The Herald reached out to the bystander for comment, but he has not yet been publicly identified.
MacFarlane was arrested on suspicion of threats to bomb property. He is currently in the Whatcom County Jail in lieu of $25,000 bail.
MacFarlane told Bellingham police he had pre-planned the threat. He had attended a showing of the Avengers movie the day prior and picked “a pivotal scene that he decided would be the perfect moment to share his message,” Whatcom County Superior Court records state.
MacFarlane told police he made no mention of a bomb, court records state.
Regal Cinemas has not returned repeated requests for comment.
MacFarlane also was arrested in 2010 in St. Augustine, Florida for intentionally pulling a fire alarm and causing the early-morning evacuation of residents at their condos, according to a story from The Bradenton Herald. MacFarlane admitted to pulling one of the alarms, but not all of them, The Bradenton Herald reported.
The charge was later dropped after MacFarlane sent an apology to the local fire department, underwent a substance abuse evaluation, completed community service and paid fees, according to The Bradenton Herald.
Authorities in Florida also obtained an arrest warrant for MacFarlane for food stamp fraud in 2013, but he was never arrested and the case was closed, The Bradenton Herald reported.
An objective during chaos
Gimse had come to the theater with his friend, brother and father. Gimse and his friend sat in the middle, while his brother and dad sat up top. It was opening weekend for the movie, and the theater was full.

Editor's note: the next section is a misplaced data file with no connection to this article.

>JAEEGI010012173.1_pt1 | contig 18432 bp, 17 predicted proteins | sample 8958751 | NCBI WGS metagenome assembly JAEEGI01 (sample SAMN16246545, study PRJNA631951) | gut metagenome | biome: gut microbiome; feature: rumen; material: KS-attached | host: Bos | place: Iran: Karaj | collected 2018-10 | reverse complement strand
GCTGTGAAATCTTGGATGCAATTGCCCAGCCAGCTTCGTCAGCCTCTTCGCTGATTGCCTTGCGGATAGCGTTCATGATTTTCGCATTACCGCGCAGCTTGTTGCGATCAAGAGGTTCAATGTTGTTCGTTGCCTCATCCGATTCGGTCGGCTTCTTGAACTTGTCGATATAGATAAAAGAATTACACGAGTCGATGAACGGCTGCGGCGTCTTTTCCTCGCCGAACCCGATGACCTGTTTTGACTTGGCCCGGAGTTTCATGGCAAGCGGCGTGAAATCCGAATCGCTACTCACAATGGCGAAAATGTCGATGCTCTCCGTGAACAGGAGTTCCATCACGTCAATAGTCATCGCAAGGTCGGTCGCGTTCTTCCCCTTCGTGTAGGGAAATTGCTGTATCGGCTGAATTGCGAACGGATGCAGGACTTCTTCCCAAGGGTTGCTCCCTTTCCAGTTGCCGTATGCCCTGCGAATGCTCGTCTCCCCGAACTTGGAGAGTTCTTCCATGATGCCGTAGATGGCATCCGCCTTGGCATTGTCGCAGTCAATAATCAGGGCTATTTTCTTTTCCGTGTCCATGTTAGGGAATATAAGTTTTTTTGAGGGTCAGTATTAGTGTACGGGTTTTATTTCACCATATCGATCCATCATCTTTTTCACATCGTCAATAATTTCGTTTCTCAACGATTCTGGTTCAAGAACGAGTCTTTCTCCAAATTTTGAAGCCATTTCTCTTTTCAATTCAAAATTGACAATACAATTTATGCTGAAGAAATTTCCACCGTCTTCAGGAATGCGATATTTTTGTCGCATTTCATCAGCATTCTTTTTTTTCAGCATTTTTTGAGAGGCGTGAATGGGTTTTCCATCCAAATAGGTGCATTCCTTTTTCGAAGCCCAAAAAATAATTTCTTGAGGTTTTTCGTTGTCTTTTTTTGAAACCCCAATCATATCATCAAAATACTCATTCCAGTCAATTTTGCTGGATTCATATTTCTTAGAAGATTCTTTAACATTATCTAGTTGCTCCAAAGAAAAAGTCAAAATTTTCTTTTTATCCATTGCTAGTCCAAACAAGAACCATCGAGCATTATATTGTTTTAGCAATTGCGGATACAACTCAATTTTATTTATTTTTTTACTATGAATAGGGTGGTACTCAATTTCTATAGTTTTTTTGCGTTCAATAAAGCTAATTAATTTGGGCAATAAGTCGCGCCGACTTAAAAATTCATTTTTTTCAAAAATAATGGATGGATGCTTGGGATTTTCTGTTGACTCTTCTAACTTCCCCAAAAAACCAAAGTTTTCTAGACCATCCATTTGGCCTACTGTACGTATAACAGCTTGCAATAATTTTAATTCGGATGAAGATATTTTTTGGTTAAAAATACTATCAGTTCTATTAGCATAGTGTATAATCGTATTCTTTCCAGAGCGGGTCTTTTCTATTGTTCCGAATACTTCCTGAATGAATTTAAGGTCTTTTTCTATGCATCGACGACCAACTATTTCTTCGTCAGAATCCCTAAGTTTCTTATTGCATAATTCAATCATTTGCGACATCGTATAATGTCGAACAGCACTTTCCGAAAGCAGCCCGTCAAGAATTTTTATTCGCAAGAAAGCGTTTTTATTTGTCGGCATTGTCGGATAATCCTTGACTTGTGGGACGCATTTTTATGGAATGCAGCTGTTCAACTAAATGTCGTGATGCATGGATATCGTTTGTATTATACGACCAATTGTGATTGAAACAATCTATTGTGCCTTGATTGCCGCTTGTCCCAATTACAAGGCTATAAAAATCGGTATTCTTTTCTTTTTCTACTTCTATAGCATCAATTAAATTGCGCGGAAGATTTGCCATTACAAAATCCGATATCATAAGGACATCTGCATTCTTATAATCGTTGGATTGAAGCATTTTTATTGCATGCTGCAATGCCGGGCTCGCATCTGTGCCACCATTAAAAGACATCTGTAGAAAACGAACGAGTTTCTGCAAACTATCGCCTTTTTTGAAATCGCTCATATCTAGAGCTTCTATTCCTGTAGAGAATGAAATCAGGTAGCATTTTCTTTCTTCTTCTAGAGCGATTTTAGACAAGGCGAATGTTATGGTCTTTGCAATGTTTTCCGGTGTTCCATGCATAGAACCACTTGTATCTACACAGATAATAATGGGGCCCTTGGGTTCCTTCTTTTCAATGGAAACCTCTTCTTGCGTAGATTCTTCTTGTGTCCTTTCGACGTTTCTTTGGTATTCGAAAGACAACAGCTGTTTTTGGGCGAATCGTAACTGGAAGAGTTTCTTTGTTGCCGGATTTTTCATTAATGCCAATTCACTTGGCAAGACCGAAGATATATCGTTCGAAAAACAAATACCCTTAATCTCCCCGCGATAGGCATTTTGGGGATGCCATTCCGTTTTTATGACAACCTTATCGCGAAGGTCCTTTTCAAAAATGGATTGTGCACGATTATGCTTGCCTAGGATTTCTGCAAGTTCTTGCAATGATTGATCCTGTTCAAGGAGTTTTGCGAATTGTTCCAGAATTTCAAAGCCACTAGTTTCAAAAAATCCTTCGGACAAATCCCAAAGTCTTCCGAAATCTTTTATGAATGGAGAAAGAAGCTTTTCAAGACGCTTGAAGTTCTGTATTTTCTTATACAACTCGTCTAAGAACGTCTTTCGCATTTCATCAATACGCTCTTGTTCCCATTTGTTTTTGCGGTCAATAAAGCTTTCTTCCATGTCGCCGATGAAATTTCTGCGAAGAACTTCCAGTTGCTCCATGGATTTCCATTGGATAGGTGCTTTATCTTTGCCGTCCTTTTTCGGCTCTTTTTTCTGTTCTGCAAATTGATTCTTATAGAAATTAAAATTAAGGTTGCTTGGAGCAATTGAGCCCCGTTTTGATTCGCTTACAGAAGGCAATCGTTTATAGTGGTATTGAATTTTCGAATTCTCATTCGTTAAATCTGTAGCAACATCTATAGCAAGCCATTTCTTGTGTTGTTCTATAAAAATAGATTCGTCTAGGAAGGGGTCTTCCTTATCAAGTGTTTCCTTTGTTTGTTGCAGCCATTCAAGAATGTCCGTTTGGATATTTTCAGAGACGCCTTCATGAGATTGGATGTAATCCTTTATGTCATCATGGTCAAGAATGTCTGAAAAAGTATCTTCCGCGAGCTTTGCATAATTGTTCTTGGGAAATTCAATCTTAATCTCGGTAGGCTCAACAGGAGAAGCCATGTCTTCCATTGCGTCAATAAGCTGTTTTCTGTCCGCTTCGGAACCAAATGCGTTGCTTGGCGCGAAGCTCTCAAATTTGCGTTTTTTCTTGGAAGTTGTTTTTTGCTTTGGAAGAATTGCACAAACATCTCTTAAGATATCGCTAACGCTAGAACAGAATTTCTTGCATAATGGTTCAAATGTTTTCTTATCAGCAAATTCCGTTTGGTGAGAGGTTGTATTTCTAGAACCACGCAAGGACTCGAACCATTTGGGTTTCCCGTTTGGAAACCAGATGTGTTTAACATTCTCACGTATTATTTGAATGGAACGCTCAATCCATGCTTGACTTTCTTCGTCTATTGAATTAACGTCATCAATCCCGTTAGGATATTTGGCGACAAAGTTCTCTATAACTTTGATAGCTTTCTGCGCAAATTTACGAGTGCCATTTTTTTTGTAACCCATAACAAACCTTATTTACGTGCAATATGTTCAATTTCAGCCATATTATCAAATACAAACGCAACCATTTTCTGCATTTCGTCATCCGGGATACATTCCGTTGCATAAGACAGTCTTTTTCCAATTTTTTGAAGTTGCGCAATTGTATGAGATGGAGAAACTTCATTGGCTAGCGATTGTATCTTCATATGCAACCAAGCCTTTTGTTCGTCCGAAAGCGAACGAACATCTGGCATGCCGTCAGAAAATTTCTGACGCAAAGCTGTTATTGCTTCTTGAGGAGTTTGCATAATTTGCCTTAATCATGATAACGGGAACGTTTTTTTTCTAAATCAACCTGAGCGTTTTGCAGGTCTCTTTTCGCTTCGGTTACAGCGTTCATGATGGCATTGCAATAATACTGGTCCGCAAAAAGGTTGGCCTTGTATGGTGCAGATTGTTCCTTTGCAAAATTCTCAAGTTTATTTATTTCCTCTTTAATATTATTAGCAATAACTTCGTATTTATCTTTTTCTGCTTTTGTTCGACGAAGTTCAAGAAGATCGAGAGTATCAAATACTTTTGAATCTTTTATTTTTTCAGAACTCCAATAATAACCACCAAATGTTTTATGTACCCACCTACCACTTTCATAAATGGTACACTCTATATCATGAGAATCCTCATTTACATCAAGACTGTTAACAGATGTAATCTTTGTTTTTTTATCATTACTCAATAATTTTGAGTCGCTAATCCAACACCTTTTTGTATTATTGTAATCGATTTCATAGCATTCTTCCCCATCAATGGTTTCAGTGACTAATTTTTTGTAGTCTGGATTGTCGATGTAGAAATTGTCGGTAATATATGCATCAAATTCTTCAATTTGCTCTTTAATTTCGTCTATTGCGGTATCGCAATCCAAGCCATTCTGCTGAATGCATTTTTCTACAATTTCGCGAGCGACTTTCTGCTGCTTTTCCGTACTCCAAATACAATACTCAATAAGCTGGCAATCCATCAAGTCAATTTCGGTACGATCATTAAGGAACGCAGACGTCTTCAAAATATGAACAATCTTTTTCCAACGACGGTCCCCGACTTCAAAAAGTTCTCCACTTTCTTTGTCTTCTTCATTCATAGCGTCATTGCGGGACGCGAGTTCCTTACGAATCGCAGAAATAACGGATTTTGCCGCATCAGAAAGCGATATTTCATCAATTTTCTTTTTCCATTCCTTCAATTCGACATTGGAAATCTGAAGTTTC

Kettleband came to the theater for her birthday with her partner. She said she never goes to opening weekend events, mainly because of the crowds, but decided it was a way to celebrate the day.
After MacFarlane allegedly shouted, Gimse said the crowd seemed to move toward the emergency exit all at once. He said they have fire and active shooter drills at school, so what to do became muscle memory.
“I didn’t actually think about running. It was a crowd, and when everyone got up, I got pushed with it,” Gimse told The Herald. “It was like I was sitting in an inner tube and a wave just pushed me away. My mind was on autopilot.”
Kettleband fell, possibly because she was pushed or stepped on, she said. She ended up throwing herself over the seats in the theater to climb back to her feet. In the moment she said she didn’t feel pain due to adrenaline, but she now has bruises stretching from her chest to her thigh.